Local markets were up this morning, tracking the winning parts of Wall Street higher, with our local Telcos and Consumer Discretionary leading a solid morning’s work.

The ASX 200 jumped early to a 45-point gain, and it’s managed to hold its ground through to lunchtime to be up close to +0.80%.

I’ll get into that in a moment, but first – a rapid apology. This will definitely be something of a “how much do I hate the NBN right now” Lunch Wrap, as I’m battling the dodgiest of internet connections today.

But before we get too deep into today’s markets, I’ve got a rather sad story from the United States, where a group had gathered in the mid-summer heat on the 4th of July in downtown Washington DC with plans to set a new world record.

The record they were chasing? The World’s Largest Human Ice Cream Cone – which is one of those classically stupid records in the Guinness book that will almost certainly baffle scholars of human history for centuries to come.

The rules were, as you’d expect, pretty simple: A big group of people had to assemble, throw on ponchos to represent part of a massive ice cream cone, and then stand still in formation while someone snapped photographic proof that the deed had been done.

Getting it to happen, however, was another story. Organisers say that the previous record of 478 people was in very real danger of being smashed out of the park, after more than 700 people had responded to the call-out online.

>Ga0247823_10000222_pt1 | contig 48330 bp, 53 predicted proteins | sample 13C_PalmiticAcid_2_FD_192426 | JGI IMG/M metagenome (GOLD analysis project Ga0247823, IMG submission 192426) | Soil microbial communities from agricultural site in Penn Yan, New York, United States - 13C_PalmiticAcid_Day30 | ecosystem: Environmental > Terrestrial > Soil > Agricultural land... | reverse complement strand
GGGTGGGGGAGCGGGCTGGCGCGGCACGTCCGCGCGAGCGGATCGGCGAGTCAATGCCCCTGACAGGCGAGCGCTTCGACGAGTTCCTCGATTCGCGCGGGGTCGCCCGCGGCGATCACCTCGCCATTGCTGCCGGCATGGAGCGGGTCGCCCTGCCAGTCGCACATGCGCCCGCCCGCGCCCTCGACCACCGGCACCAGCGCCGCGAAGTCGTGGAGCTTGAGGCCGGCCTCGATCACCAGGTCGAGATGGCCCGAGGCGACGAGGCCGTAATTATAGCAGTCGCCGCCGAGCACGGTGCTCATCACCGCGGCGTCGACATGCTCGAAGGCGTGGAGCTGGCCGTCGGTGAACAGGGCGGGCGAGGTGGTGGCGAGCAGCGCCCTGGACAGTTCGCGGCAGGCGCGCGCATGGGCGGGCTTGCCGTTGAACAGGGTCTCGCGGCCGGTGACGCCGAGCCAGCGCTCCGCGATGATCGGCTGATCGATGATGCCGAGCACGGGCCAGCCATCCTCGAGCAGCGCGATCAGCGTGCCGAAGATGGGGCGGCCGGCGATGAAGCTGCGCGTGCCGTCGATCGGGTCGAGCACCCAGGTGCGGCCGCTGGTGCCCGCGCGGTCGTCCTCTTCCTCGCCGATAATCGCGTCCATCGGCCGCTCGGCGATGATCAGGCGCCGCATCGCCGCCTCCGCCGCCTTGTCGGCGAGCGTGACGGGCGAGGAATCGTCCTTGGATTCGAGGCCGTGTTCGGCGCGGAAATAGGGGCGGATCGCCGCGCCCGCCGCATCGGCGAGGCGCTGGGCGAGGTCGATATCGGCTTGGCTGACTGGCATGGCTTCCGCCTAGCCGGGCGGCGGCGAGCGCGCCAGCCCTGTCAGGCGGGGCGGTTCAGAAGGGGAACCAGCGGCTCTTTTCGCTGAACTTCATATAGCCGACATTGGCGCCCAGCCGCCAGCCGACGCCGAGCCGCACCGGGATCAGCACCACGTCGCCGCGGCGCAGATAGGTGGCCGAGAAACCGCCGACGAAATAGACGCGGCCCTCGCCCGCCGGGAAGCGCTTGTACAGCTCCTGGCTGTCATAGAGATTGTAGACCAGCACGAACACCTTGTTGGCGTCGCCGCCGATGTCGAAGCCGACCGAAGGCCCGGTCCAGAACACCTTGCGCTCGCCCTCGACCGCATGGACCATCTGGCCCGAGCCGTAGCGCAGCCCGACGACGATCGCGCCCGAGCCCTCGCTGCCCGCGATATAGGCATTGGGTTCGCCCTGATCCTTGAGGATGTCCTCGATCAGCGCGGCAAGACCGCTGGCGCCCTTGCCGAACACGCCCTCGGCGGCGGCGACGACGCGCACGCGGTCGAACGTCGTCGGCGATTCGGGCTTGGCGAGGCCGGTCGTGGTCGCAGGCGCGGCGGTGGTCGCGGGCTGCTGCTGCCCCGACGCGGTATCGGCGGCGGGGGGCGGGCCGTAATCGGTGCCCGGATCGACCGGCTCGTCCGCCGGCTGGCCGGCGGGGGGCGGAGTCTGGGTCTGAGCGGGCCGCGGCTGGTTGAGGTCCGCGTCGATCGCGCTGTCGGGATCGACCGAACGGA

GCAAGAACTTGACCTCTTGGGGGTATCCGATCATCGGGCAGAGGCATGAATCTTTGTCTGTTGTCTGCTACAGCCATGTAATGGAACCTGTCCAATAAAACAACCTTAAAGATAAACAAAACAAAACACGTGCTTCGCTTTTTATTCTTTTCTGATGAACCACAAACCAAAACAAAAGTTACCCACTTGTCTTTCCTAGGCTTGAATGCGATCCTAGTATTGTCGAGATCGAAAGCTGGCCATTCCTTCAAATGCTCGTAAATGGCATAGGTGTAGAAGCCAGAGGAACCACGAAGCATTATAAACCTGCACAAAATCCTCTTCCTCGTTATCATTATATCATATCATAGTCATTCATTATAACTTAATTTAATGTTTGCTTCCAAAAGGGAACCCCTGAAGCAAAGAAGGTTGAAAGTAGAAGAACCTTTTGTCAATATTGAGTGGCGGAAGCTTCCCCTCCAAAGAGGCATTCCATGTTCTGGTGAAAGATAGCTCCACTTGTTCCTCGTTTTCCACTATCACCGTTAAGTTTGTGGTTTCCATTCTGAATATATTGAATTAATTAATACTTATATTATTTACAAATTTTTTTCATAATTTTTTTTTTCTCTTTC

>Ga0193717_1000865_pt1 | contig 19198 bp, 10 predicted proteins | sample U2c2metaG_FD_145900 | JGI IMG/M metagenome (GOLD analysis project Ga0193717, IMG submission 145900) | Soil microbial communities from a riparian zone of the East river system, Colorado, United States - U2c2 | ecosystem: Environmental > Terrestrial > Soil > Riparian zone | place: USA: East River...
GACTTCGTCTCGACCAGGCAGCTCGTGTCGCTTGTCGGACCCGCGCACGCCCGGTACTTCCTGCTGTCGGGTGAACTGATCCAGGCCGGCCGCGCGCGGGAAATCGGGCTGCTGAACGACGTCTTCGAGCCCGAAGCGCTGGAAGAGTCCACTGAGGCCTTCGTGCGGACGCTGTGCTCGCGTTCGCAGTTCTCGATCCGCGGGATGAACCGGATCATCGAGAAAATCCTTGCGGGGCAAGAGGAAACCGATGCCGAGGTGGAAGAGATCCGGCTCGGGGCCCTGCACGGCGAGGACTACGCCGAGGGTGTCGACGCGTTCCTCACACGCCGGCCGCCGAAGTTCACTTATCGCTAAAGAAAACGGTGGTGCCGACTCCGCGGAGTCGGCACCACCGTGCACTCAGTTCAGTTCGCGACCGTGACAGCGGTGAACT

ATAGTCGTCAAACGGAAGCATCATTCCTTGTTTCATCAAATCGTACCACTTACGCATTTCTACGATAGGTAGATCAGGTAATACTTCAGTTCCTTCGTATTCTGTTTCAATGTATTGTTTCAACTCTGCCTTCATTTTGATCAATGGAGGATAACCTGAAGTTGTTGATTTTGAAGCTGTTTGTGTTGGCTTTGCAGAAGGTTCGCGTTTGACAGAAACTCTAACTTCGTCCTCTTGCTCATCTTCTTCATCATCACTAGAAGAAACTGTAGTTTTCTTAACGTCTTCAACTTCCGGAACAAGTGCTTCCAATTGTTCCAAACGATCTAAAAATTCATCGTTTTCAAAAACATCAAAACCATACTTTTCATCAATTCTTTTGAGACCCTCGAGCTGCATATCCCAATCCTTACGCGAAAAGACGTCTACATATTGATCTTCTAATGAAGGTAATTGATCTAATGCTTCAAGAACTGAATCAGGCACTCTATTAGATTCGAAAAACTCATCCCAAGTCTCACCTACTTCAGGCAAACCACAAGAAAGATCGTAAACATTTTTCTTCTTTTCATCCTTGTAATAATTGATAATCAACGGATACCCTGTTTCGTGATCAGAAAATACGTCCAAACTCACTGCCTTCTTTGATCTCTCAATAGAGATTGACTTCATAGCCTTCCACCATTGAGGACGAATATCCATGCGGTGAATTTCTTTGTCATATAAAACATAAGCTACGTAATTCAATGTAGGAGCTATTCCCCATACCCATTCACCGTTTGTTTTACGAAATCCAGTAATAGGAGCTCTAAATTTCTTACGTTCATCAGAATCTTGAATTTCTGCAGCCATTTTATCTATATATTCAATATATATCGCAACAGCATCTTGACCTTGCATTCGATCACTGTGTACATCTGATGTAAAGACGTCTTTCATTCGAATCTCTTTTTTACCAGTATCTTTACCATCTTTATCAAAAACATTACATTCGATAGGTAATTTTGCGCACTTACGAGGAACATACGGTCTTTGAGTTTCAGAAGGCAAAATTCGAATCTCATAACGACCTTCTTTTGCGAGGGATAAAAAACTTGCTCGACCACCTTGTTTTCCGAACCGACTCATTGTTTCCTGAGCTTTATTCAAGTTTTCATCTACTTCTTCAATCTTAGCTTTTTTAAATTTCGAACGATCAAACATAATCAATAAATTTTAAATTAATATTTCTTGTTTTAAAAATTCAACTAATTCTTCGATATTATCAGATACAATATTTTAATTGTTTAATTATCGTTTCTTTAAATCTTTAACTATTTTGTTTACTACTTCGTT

The previous record, for anyone interested, was set by Nestle Ice Cream Business Unit (China) in Qingdao, Shandong, China, on 18 December 2019 – so it must be legit.

Anyway, the effort in DC was – in case you hadn’t already guessed – a total disaster.

For starters, organisers were hard pressed getting people to pop on a plastic poncho and stand in the sun in the middle of summer, but even when they did manage to get what looked like enough people on board with the idea, the city authorities threw a spanner in the works.

City officials demanded that the lift used to take a picture – an official requirement of the record is that a good, clear (and I’m guessing publishable) image is taken as proof – needed to be moved from its planned position to a new one.